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Tensions Rise in Lebanon after Bomb Kills General

The target of the attack, Brig. Gen. Francois Hajj, a Maronite Catholic and head of army operations, was considered a leading contender to succeed the head of the military, Gen. Michel Suleiman, if Suleiman was elected president, the Associated Press reported.

Hajj, 55, also led a major military campaign against Islamic militants over the summer.

“General Hajj played a big role in anti-terror operations and his murder could be revenge by the terrorists,” a senior Lebanese army general told Time magazine.

Security sources told Reuters that 77 pounds of explosives packed into an olive-green BMW car were detonated about 7:10 a.m. local time by remote control in Baabda, an eastern suburb of Beirut, as Hajj’s four-wheel-drive vehicle drove past on a mountainous road that the general regularly took to work.

No group claimed responsibility for Hajj’s killing. His death marks the ninth fatality in a string of assassinations of journalists and anti-Syrian politicians that began with the 2005 killing of ex-premier Rafik al-Hariri, according to Reuters.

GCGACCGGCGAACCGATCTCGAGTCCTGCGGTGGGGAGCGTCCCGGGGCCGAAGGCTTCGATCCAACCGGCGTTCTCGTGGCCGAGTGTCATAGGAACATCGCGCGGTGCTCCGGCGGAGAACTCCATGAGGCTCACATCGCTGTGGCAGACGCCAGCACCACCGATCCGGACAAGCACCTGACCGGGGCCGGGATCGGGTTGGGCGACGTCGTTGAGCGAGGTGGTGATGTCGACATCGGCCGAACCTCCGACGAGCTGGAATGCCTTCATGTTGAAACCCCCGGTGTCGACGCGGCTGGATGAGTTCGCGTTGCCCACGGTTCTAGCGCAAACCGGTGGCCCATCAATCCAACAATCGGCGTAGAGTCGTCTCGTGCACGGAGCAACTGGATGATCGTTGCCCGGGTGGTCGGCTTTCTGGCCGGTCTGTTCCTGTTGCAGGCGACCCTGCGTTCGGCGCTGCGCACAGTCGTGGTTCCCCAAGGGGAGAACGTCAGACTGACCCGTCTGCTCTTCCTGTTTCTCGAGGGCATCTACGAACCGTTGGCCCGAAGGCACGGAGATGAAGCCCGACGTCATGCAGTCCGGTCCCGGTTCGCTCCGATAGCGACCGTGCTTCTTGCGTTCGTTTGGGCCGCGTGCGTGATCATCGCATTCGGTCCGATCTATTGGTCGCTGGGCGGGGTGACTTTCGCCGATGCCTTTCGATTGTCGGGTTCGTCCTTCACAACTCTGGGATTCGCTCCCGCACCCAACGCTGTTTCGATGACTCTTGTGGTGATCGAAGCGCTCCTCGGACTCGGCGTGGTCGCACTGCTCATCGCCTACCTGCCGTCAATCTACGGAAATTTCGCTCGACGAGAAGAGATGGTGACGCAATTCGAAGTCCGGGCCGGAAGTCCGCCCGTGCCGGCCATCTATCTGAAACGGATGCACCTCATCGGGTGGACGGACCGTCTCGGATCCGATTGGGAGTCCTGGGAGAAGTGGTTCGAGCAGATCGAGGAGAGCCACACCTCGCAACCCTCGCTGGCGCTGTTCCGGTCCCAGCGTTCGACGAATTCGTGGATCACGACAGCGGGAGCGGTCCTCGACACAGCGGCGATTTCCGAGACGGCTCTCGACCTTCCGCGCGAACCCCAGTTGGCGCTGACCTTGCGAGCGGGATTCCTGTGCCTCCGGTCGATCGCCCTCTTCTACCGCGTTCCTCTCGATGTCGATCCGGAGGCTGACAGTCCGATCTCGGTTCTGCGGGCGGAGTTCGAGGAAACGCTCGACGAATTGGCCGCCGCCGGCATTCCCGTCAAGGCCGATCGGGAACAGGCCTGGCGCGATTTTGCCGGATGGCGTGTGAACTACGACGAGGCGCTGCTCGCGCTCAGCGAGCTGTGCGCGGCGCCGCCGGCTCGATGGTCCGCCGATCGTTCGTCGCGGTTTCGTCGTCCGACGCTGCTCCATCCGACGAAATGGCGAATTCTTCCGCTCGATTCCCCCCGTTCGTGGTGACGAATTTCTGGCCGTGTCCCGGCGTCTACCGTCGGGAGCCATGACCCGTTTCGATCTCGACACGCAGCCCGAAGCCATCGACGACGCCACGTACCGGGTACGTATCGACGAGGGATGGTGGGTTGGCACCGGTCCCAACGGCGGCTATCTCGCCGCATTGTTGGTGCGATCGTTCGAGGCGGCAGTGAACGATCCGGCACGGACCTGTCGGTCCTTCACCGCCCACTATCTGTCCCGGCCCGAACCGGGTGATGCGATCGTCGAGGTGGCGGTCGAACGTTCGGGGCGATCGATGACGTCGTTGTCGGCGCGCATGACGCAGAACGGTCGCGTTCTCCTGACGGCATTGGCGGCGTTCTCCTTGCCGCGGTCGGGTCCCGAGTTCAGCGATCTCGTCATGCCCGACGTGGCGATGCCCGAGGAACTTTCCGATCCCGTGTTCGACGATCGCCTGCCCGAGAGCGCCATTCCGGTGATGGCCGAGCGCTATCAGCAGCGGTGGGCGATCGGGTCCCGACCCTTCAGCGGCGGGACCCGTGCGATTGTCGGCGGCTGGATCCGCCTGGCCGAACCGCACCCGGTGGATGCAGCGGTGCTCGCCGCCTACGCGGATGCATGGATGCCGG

Some Lebanese politicians accuse Syria of carrying out the killings. Damascus has denied any involvement.

Syrian Foreign Minister Walid al-Moualem denounced the “criminal attack” on Hajj, saying: “We condemn any action that threatens Lebanon.”

The blast set other cars on fire and left a hole six feet wide in the ground. Security officials were scouring the valley at the side of the road on Wednesday afternoon for more body remains.

“I saw one guy wounded and blood coming down his face,” said Tony Deeb, who works at a nearby supermarket, according to the New York Times. “They put him in the car and took him to hospital. Cars were on fire. Smoke was everywhere. People were screaming.”

The attack heightened tension in Lebanon where rival leaders are embroiled in a struggle over the presidency that has fuelled the biggest political crisis since the 1975-1990 civil war.

Political divisions have paralyzed the government and prevented the election of a president, leaving the post empty since Nov. 23. Under Lebanon’s sectarian division of political posts, the president must be a Maronite, like the army commander.

Almost all of the country’s important politicians are confined to their apartments, barricaded in family compounds, or simply hiding, the Times reported.

Lebanese politicians from the Western-backed ruling coalition and the Hezbollah-led opposition denounced the attack, as did the United States, France, Germany and Iran.

The blast is the first such attack against the Lebanese army, which has remained neutral in Lebanon’s yearlong political crisis and is widely seen as the only force that can hold the country together amid the bitter infighting between parliament’s rival factions.

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